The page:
One day, I strode in and waved to the girl and took up residence in a carrel in the back corner. I wasn’t working, just killing an hour before my 4 hour stretch of afternoon classes. I spread out, pulled out the Walkman and adjusted my yellow sport headphones and clicked play. Nothing. Sigh…
I decided I would have some Stones pumped to me and headed to the AV desk. That’s when it happened. Just as I approached, the girl behind the counter tossed a cassette tape into a rolling garbage barrel. It was half full already with tapes. Easily hundreds of tapes were in this barrel. When I asked what was up the girl told me that they were finishing a project wherein they were re-recording and re-labelling all the tapes that they had in house. They did this every so many years due to wear. I was flabbergasted. I asked what they do with the old tapes. To my horror she told me they throw them out, that this barrel was in fact the last of the project, and that there were 2 barrels like this in the dumpster already, she was just cataloging the last of them to be thrown away. Arrrrgggg!!! No!!!!!!!
I explained to her how I made tapes to my friend Jeff and that even if the quality wasn’t top notch that they would work for that purpose, if nothing else. She was like, uh… do you want some? I ran and got my backpack emptied it in the study carrel and went back to the desk. We filled my backpack with probably 150 tapes. There weren’t any cases, just the tapes themselves. She explained that it was probably uncool for her to give me these and that she needed to get the rest cataloged and the barrel down to the dock where they would dump it in the dumpster. Her shift was over in like 15 minutes. My timing was perfect. In my head I ran the clock and figured I had just enough time to get these back to the dorms dump them, load my books that I would have to carry back into my bag and get to class. I barely made it. My plan was to come back later when it was dark and dare I say it, dumpster dive. It was going to be more tapes than I could carry. I would be like Scrooge McDuck swimming in his pool of gold coins.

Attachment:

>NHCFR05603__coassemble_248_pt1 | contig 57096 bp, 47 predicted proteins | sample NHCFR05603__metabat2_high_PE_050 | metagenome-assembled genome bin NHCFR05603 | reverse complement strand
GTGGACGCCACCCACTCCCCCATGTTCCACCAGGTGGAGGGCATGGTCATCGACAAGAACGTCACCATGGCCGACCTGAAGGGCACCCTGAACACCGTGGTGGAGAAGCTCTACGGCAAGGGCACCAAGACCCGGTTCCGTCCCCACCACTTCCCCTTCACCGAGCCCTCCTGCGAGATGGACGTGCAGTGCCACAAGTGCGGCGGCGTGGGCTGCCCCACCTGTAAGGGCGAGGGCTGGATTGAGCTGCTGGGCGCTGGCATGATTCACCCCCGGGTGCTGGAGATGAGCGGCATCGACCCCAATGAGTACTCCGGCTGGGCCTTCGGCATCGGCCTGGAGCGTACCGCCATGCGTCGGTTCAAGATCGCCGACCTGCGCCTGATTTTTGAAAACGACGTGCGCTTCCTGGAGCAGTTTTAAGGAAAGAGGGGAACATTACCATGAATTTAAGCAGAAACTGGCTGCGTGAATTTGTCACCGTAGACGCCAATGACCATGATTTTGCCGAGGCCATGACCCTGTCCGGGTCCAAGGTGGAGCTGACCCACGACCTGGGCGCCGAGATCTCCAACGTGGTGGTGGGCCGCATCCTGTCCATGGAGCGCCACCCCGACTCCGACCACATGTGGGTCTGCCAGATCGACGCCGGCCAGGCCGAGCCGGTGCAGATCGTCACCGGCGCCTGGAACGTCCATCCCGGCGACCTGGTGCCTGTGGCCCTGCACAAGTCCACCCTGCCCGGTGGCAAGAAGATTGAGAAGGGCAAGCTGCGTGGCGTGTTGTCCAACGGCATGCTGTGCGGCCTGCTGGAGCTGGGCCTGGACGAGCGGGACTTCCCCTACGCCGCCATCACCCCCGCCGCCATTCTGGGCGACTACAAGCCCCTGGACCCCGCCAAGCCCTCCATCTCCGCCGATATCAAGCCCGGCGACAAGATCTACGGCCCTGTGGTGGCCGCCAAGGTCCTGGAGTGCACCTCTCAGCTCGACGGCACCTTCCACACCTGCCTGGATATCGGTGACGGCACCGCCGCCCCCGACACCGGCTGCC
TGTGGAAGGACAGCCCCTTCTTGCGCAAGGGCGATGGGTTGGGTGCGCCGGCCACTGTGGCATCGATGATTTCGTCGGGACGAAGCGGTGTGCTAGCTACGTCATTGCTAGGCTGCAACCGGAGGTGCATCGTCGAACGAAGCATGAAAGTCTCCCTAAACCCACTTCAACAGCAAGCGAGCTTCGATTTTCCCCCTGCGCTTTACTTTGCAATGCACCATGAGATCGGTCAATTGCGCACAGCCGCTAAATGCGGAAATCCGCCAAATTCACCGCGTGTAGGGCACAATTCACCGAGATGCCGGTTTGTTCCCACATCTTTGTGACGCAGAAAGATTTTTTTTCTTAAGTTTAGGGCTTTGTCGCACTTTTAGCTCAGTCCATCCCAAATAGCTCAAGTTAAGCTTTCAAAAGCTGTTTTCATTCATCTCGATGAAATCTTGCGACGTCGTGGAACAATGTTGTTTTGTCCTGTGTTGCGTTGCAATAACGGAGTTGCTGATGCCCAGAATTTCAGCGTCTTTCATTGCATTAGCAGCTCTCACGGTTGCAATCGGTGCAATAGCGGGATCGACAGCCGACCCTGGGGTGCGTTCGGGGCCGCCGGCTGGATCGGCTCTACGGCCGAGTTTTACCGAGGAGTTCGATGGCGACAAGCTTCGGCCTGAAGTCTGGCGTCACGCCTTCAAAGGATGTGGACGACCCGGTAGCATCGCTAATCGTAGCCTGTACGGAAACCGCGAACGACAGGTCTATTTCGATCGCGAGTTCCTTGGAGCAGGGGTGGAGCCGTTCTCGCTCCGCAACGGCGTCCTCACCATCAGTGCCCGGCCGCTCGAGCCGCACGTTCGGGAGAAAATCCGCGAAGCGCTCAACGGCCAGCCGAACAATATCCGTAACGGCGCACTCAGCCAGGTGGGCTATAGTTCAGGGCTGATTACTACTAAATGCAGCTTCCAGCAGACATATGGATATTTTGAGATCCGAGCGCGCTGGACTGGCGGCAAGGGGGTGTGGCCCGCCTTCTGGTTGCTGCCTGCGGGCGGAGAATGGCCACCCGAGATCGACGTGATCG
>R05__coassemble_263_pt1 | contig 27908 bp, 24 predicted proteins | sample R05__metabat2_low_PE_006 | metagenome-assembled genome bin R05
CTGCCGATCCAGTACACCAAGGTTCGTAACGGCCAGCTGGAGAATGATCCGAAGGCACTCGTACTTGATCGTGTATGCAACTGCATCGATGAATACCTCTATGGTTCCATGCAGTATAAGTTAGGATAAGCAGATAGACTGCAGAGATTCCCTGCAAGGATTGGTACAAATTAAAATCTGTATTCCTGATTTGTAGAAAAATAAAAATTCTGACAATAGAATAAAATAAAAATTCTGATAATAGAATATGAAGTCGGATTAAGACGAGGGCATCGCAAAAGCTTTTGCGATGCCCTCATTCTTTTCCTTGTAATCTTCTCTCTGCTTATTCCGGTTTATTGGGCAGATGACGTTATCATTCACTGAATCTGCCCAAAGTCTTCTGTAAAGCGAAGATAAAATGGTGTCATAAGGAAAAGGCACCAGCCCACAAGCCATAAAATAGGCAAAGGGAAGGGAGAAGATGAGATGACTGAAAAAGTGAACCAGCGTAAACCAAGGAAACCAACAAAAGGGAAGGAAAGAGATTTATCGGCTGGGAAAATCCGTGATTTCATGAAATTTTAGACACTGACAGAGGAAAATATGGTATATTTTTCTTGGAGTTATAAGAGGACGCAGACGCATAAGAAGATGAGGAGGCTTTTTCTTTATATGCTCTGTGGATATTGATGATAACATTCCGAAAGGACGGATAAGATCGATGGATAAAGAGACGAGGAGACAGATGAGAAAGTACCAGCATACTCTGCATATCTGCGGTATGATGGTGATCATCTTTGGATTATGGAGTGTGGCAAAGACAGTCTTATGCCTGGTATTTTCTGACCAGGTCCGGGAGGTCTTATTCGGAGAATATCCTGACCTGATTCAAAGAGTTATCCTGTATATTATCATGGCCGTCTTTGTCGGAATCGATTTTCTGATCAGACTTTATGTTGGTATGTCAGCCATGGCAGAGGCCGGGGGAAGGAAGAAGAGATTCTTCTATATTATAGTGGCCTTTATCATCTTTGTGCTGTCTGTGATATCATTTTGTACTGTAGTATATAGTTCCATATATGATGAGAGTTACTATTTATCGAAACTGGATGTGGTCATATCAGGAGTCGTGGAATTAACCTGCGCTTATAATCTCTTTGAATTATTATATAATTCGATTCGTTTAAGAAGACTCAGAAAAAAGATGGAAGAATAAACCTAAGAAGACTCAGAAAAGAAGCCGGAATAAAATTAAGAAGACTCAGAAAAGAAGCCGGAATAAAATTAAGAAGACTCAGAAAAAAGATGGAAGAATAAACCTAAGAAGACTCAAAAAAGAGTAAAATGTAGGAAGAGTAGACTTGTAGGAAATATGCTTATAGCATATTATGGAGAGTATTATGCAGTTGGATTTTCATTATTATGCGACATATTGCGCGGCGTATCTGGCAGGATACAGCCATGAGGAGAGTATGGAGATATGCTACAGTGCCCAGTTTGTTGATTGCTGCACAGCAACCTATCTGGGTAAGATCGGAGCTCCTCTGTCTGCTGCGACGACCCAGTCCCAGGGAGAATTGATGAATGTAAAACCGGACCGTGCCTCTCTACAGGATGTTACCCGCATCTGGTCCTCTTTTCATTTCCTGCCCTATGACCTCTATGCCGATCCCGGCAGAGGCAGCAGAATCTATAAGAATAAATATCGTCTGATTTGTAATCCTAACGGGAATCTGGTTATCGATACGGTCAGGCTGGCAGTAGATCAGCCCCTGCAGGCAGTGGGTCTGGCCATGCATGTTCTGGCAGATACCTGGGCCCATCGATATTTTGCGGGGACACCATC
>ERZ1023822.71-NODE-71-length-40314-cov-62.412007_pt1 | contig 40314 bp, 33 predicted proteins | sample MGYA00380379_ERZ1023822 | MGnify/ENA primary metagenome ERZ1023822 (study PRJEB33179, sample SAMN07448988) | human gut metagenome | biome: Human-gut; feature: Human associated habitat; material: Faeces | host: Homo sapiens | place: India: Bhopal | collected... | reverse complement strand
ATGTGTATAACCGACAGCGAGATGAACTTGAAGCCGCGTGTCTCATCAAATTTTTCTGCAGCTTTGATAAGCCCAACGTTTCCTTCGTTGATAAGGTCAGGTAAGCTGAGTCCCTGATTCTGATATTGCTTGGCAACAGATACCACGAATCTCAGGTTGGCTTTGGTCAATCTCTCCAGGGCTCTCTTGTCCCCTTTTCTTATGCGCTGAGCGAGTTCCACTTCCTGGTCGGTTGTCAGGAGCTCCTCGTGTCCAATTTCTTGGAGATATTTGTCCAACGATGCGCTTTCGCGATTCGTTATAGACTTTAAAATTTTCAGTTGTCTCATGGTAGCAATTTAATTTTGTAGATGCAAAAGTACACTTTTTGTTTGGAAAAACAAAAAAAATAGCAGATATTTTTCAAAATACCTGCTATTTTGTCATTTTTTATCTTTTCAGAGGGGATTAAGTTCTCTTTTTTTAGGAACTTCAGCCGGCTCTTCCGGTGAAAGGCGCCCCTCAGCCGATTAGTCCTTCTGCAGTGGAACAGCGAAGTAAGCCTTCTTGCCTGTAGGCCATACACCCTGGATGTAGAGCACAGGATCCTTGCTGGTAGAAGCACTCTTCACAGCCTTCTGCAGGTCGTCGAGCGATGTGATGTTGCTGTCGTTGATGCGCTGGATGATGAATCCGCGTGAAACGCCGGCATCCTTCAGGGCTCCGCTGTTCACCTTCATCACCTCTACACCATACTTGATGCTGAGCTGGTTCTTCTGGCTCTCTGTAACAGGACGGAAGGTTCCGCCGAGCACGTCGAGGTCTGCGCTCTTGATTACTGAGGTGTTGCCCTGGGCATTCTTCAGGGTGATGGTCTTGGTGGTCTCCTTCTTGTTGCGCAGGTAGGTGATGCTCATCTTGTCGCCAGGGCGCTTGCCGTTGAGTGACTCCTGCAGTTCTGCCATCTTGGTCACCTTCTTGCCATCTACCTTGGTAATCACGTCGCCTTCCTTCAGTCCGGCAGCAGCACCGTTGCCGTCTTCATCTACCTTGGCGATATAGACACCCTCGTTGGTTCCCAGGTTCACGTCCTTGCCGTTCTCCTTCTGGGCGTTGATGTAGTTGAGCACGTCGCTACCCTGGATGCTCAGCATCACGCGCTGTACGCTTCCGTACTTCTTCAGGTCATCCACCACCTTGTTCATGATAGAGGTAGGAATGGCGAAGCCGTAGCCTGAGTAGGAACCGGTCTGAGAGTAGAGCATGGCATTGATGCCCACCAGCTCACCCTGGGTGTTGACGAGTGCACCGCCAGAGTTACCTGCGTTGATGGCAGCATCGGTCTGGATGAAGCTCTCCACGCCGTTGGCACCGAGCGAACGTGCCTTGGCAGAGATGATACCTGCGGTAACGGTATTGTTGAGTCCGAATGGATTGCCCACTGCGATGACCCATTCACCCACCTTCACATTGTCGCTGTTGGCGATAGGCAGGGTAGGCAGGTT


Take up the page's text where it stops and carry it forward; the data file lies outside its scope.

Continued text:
However, when it came time for the undercover of darkness mission, it turned out that the dumpsters were empty. Apparently they had come during the day at some point and emptied them. I shook my fist at the sky and cursed my luck. I never got any more.
I did end up though with about 150 tapes from the backpack run.
These tapes were Scotch brand, 60 minutes each and after I tried a couple, I couldn’t find anything wrong with them. They didn’t seem worn out. The labels were mind bogglingly complex classical titles.
I would have hated to be the one who had to type all these out.
The first tape I made from these as a test was a dub of the April Wine albums that Paul had. All the best songs from “April Wine – Nature Of The Beast” and “April Wine – Power Play” made an awesome 60 minute mix. I listened to it on the way to work that night and I didn’t hear any issues.
I made a pattern of a tape label and used paper grocery bags to make new ones. A fine point Flair pen was my tool of choice for writing these labels. This was the precursor to Brown Bag Records.